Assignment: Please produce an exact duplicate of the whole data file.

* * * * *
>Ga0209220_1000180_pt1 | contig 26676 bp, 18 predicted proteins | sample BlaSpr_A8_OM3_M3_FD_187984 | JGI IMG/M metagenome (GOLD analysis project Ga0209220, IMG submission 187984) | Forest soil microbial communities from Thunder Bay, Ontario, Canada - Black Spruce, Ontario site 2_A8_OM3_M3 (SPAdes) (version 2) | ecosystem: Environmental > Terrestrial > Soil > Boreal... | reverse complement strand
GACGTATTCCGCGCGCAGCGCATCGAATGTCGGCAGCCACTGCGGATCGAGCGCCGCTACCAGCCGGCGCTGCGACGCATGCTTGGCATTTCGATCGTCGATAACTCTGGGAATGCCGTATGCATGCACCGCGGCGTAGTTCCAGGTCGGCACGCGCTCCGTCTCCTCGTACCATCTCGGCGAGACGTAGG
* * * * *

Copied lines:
>Ga0209220_1000180_pt1 | contig 26676 bp, 18 predicted proteins | sample BlaSpr_A8_OM3_M3_FD_187984 | JGI IMG/M metagenome (GOLD analysis project Ga0209220, IMG submission 187984) | Forest soil microbial communities from Thunder Bay, Ontario, Canada - Black Spruce, Ontario site 2_A8_OM3_M3 (SPAdes) (version 2) | ecosystem: Environmental > Terrestrial > Soil > Boreal... | reverse complement strand
GACGTATTCCGCGCGCAGCGCATCGAATGTCGGCAGCCACTGCGGATCGAGCGCCGCTACCAGCCGGCGCTGCGACGCATGCTTGGCATTTCGATCGTCGATAACTCTGGGAATGCCGTATGCATGCACCGCGGCGTAGTTCCAGGTCGGCACGCGCTCCGTCTCCTCGTACCATCTCGGCGAGACGTAGG